For weeks, Elena Davis has texted friends, contacted politicians and told anyone willing to listen that the date of Pennsylvania’s primary must be changed.
Scheduled for April 23, 2024, the date is problematic, the Squirrel Hill resident told the Chronicle: “It’s Passover.”
The biblical holiday, which celebrates the ancient Israelites’ escape from Egypt, will run from April 22-30 next year.
If the primary occurs on April 23, which is the first day of Passover, Davis said it will “prevent observant Jews from having a voice at the polls.”
During the first two days of Passover, like during other major holidays, observant Jews are barred from writing, shaving, playing music and performing various duties. Included among those holiday restrictions: voting, given its requirement to take pen to paper and electronically file a ballot.
“The date needs to be changed so all voices have a chance to be heard and every vote is counted,” Davis said.
“The commonwealth should accommodate this significant group of Pennsylvanians who would be blocked from participating in the election due to their faith,” Rep. Dan Frankel, (D-23) told the Chronicle.
Of the 49,200 Jewish residents identified by the 2017 Greater Pittsburgh Jewish Community Study, 9% of adults are Orthodox.
The nearly 4,000 individuals represent a significant block of local voters.
Merely 1,000 votes determined the outcome of the May 17, 2022, Democratic primary for U.S. House PA-12: Of the 114,580 ballots cast, 48,002 were for Summer Lee; Steve Irwin received 47,014, according to Ballotpedia.
“Denying citizens the option of in-person voting is an affront to civil rights, and, in this case, civil religious liberties as well,” Squirrel Hill resident David Knoll told the Chronicle.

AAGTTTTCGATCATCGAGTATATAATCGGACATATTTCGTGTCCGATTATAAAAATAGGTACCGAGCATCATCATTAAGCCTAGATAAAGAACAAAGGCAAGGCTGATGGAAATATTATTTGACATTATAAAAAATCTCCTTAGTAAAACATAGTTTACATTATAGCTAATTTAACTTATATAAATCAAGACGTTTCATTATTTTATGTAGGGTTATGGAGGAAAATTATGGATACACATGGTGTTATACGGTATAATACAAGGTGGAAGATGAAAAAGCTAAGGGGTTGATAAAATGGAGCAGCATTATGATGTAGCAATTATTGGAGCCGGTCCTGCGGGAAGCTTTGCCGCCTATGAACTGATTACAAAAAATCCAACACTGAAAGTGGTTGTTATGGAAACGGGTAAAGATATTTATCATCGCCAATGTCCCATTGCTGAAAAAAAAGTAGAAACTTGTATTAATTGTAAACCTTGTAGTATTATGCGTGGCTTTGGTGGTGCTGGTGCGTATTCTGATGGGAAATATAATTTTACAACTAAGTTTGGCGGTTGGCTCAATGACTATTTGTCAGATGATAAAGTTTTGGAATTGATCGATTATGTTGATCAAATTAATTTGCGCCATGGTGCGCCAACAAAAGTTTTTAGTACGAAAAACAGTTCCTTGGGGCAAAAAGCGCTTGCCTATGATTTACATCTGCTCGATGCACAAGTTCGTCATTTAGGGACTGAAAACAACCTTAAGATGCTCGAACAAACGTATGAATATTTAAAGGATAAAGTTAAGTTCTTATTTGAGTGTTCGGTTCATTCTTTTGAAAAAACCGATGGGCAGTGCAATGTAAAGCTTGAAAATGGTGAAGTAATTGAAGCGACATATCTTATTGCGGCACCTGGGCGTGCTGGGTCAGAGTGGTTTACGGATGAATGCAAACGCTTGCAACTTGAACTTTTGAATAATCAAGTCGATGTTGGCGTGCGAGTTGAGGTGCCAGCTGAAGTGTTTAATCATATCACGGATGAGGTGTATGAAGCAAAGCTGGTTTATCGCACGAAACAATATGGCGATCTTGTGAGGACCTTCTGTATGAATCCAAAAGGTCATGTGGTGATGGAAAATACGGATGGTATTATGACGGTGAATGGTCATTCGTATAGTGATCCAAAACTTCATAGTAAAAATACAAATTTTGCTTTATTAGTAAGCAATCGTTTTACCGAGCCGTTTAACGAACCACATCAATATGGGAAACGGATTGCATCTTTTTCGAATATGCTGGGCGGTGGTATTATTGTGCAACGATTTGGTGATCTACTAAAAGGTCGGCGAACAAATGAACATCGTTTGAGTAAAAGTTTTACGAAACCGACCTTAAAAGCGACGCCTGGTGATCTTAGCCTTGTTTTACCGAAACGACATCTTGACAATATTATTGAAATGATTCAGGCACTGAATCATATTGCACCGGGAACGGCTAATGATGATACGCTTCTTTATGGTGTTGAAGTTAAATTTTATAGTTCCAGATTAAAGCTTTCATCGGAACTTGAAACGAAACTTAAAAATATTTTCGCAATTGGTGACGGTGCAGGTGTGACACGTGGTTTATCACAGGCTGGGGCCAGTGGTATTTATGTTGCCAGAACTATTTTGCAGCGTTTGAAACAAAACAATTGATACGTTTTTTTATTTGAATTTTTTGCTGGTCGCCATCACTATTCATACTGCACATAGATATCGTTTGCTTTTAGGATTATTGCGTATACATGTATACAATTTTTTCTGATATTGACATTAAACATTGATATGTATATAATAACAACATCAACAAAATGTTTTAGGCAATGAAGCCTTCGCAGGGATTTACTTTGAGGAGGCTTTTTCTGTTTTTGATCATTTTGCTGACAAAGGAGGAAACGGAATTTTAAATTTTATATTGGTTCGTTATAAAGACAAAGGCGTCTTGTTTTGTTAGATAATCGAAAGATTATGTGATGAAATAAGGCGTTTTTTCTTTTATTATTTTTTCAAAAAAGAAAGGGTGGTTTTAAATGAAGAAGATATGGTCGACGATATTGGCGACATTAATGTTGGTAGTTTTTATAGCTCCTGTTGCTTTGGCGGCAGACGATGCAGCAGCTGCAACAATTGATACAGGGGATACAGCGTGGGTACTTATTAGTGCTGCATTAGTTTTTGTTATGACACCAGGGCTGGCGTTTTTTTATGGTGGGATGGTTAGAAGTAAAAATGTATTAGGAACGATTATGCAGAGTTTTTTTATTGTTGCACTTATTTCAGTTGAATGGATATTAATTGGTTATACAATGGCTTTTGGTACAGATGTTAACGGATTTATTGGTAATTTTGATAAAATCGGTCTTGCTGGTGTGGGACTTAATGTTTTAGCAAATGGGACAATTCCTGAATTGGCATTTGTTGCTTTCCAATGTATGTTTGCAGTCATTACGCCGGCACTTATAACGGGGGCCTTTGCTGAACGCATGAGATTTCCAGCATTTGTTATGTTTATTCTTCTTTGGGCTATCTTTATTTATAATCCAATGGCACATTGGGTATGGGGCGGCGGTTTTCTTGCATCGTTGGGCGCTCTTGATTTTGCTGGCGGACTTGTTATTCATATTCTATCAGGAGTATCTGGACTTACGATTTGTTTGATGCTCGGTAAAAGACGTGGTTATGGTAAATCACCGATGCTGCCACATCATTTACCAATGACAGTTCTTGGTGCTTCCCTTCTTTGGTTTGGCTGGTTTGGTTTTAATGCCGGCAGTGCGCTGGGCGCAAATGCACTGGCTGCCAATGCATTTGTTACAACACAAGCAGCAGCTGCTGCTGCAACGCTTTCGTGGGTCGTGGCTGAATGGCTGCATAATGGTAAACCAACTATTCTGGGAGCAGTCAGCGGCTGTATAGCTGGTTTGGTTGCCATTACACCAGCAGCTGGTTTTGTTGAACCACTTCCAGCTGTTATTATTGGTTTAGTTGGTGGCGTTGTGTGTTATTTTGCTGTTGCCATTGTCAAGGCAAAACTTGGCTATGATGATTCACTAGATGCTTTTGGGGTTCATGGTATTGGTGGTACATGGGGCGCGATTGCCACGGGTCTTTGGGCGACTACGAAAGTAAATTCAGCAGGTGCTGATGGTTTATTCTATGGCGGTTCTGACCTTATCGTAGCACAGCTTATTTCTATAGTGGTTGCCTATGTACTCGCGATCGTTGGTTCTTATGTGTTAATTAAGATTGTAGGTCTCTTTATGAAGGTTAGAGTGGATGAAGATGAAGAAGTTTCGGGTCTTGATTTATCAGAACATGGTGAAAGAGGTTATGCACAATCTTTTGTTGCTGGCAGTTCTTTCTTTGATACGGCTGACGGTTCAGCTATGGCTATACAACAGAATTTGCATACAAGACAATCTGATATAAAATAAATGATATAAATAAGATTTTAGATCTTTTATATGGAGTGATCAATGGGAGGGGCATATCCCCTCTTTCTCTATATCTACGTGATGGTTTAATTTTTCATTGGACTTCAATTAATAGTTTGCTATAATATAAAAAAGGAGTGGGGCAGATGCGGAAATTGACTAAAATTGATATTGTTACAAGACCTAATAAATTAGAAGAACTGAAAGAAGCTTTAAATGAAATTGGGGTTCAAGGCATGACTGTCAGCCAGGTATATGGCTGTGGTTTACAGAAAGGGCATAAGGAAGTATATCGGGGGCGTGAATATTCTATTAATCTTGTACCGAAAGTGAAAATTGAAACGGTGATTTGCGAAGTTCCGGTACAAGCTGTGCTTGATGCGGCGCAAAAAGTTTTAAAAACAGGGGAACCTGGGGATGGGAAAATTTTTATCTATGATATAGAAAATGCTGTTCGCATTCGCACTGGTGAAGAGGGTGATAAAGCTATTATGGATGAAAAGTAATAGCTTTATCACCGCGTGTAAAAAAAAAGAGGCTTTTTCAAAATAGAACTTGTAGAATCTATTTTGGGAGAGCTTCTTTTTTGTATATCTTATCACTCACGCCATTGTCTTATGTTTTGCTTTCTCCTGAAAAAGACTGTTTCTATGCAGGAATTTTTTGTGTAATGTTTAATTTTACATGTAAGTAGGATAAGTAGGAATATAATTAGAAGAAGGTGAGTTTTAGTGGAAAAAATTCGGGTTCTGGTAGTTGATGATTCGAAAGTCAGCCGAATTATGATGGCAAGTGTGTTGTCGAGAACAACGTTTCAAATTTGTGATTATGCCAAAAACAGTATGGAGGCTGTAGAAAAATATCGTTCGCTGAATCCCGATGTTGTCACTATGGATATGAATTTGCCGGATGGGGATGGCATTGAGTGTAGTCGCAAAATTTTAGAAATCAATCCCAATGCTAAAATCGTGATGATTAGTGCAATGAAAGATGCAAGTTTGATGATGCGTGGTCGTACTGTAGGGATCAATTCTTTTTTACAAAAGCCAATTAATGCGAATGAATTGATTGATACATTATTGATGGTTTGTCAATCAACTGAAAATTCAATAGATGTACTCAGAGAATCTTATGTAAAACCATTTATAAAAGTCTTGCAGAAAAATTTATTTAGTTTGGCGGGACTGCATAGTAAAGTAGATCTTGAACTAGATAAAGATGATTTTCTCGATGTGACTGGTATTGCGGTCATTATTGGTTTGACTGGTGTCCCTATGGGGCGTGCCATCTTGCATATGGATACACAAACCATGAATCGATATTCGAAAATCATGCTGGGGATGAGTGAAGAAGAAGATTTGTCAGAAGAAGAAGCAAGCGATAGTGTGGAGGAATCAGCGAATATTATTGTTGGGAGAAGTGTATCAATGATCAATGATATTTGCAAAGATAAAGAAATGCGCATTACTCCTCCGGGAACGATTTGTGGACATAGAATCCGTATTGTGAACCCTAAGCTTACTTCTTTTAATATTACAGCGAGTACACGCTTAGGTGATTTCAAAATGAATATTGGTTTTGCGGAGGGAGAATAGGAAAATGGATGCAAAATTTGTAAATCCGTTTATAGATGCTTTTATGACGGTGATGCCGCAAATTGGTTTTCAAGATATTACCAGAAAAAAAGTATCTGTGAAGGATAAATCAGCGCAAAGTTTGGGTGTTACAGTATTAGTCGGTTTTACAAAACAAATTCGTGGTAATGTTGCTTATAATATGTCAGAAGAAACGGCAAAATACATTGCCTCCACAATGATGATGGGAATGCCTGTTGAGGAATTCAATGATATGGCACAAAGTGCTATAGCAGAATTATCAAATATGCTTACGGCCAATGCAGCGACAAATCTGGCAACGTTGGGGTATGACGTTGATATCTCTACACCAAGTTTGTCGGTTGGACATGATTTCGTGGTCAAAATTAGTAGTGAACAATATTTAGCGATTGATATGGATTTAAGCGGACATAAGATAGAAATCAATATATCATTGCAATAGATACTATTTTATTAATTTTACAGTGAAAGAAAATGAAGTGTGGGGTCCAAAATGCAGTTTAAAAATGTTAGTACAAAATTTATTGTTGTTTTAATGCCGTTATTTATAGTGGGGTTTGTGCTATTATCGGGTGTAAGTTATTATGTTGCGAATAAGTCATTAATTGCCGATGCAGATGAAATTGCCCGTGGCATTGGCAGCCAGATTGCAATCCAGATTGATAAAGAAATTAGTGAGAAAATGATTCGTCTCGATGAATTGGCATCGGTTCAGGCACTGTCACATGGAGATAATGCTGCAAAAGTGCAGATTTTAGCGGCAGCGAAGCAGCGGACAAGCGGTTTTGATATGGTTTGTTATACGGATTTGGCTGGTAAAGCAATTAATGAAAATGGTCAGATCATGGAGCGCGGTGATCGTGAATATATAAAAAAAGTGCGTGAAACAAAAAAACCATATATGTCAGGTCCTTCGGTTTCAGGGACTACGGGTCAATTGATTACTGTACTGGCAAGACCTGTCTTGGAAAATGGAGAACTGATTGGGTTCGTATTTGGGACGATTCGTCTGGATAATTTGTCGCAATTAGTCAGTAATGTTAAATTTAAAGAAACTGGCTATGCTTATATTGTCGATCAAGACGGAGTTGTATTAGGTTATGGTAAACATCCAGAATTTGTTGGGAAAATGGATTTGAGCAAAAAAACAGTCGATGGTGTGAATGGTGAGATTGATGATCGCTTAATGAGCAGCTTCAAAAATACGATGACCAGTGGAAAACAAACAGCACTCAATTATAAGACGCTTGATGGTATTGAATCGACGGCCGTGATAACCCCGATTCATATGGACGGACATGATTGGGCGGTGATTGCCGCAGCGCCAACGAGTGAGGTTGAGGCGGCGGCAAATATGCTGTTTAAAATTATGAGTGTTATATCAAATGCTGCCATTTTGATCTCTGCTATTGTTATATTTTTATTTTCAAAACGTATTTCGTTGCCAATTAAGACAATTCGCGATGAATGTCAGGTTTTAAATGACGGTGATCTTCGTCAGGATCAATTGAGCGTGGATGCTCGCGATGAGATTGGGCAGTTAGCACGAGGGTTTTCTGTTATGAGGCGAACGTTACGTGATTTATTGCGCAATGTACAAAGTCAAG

Voters can mail in ballots before the election date, however, “if a candidate were to make a statement in the interim that would disqualify them in the eyes of voters, voters would already be locked in,” he said.
Knoll’s candidacy in the Nov. 7, election is an example.
After Hamas terrorists tore through a security gate in Israel on Oct. 7, en route to murdering, raping and kidnapping Israeli citizens, Bethany Hallam, an at-large member of Allegheny County Council, reposted a poem on X (formerly Twitter) about breaking down walls, as well as a video of Hamas bulldozing a wall on their way to committing last month’s atrocities.
Knoll staged a last-minute write-in campaign for Hallam’s seat because of her continued reluctance to remove the tweet — after 21 days, Hallam finally did.
Despite Knoll’s loss to Hallam, Davis said the case was “an eye-opener to the importance of researching and voting for candidates who are supportive of the Jewish community.”
Frankel, a Jewish resident of Squirrel Hill, told the Chronicle that changing the date of the 2024 primary isn’t off the table yet, it just requires negotiations among politicians, which are “ongoing and delicate.”
“Basically, we are waiting and hoping that Senate Majority Leader Joe Pittman (R-41) will run the bill to change the election date from April 23 to April 16,” Rep. Abigail Salisbury (D-34) told the Chronicle.
On Sept. 20, a bill to move the date of Pennsylvania’s 2024 primary to March 19, was approved by the Senate with a bipartisan vote of 45-2. The bill was sent to the House, with added elements.